At least one embodiment of the present invention allows the utilization of familiar feeding technology in order to singulate both the needles and the blunts to provide a single needle which then may be mated with a single blunt. This is particularly desirable when the manufacturing assembly process requires that the D-shaped blunt in one embodiment be singulated before being bonded to the needle's hub or other components in the assembly. FIG. 3 shows an example of the flow of operations in a manufacturing assembly process according to one embodiment of the invention. Operation 301 involves the fabrication of the needles (referred to as cannulas here). The needles are collected on a first container. In operation 303, the blunts are fabricated and collected in a second container. Then in operation 305, a single needle is selected from the collection of needles in the first container. Similarly, in operation 307, a single blunt is selected from the collection of blunts in the second container. Then in operation 309, the single blunt singulated in operation 307 is assembled with the single needle singulated in operation 305. In operation 311, the fabrication process is completed to complete the final product, such as a catheter introducer or a syringe. It will be appreciated that several of the steps may be performed in a different order or concurrently. However, it is desirable in this embodiment to singulate the needle and the blunt prior to their assembly in operation 309. The present invention provides, in at least one embodiment, a method and apparatus for singulating a blunt which has a D-shaped geometry or other geometries which may make it difficult to singulate a blunt from a group of blunts.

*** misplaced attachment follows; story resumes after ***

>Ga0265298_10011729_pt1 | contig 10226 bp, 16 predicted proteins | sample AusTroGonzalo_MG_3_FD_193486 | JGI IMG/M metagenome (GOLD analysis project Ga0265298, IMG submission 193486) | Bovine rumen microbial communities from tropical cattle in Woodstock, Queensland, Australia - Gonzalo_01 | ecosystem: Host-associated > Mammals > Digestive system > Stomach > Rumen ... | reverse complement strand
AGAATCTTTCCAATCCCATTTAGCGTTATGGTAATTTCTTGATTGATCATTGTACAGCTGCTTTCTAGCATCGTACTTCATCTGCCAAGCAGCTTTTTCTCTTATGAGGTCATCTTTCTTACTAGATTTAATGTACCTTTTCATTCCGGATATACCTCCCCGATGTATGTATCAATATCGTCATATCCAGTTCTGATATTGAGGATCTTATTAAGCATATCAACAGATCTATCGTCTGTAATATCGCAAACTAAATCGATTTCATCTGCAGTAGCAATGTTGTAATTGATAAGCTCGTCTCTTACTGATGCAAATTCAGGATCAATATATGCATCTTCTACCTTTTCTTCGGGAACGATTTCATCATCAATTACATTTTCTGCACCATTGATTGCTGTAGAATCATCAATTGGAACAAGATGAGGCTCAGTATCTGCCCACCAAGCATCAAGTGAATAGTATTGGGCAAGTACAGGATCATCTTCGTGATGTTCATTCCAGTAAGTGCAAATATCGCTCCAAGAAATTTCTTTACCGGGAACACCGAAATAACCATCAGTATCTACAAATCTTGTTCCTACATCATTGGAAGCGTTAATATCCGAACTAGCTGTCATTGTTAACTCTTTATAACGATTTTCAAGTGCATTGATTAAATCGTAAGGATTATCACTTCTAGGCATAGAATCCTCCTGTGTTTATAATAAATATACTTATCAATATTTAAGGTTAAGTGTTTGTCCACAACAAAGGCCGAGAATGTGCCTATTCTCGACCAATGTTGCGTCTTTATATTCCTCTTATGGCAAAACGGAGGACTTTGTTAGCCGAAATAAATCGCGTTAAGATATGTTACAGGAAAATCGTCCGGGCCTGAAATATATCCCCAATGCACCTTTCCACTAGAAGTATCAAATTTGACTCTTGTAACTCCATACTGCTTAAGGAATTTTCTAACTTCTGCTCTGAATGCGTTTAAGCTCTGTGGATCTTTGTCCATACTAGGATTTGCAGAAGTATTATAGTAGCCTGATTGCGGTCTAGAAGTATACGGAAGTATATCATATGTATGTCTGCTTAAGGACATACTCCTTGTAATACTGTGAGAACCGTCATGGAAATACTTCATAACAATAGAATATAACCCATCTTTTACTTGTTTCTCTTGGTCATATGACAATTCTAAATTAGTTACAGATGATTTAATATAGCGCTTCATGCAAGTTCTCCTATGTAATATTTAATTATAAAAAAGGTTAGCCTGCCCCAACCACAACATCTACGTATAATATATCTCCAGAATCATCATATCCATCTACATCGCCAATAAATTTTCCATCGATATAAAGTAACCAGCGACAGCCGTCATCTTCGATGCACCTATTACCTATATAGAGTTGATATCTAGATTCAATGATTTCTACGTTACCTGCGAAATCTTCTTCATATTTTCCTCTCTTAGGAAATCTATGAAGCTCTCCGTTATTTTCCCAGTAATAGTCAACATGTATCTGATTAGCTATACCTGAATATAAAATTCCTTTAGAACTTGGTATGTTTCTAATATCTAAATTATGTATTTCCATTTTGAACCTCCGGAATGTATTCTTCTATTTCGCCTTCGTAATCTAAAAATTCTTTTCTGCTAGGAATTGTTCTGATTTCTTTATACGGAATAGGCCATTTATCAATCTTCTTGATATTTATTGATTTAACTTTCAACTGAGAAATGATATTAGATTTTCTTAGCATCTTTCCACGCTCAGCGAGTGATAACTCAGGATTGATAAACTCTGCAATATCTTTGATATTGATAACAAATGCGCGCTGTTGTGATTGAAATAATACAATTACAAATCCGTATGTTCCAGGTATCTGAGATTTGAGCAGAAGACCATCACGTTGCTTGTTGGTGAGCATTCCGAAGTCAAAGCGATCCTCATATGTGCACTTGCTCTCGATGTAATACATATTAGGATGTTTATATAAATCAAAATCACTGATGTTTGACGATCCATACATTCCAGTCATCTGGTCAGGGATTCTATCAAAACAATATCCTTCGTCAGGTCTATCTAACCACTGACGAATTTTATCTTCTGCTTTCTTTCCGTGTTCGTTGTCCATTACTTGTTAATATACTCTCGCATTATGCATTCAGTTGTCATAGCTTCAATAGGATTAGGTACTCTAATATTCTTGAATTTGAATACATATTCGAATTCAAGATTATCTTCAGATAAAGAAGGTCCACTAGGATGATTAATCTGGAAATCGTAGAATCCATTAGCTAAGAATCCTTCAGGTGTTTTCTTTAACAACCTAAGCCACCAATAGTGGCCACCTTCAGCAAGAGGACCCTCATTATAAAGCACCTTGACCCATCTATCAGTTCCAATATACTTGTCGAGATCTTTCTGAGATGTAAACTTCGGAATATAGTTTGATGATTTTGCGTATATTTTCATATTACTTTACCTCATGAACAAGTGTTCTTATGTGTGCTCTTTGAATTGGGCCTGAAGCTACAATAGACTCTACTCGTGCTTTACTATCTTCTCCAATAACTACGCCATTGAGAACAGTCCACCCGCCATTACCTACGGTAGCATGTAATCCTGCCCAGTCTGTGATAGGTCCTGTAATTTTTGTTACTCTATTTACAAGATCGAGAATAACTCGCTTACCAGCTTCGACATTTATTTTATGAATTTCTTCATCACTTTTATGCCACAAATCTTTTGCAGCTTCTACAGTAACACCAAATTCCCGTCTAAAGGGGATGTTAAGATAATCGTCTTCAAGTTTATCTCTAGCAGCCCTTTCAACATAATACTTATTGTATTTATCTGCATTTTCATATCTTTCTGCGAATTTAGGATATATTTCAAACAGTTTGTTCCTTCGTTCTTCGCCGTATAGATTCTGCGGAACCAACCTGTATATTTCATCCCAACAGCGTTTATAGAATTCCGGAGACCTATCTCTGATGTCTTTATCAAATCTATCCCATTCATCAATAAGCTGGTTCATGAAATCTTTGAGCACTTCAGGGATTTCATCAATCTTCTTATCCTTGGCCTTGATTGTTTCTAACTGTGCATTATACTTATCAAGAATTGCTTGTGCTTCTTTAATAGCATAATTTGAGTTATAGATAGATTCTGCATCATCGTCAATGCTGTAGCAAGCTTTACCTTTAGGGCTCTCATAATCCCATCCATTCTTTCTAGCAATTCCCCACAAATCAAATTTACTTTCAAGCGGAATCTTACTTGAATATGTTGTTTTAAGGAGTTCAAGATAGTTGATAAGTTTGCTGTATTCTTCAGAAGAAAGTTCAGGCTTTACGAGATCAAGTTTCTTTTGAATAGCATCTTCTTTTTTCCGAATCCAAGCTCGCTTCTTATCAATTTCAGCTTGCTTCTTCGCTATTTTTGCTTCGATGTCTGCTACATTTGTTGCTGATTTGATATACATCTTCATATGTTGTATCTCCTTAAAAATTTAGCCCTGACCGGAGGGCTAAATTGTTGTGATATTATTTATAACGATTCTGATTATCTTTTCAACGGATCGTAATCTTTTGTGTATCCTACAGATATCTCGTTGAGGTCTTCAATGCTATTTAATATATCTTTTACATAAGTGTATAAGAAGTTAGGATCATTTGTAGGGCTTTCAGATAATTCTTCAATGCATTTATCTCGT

FIG. 4A shows a cross-sectional view of one example of a blade feeder of the present invention. In this cross-sectional view, the blade 401 includes a main body which has a tip end 402 which includes a cutout 403. The cutout 403 is designed to have a geometry, relative to the geometry of the cross-section of the blunt, so that only one blunt is securely maintained in the cutout and any further blunts will not be securely maintained within the cutout. FIG. 4A shows various dimensions and angles for a particular embodiment of a blade feeder of the invention. This figure and the following table provide very specific examples for dimensions of certain feeders. In particular, in Table A below, specific examples for particular dimensions of the feeder are specified relative to certain D-shaped blunts of specified gauge sizes. The dimension A shown in FIG. 4A corresponds to A in the table, and the dimension B shown in Table A corresponds to the dimension B shown in FIG. 4A. The dimensions shown in FIG. 4A are in inches.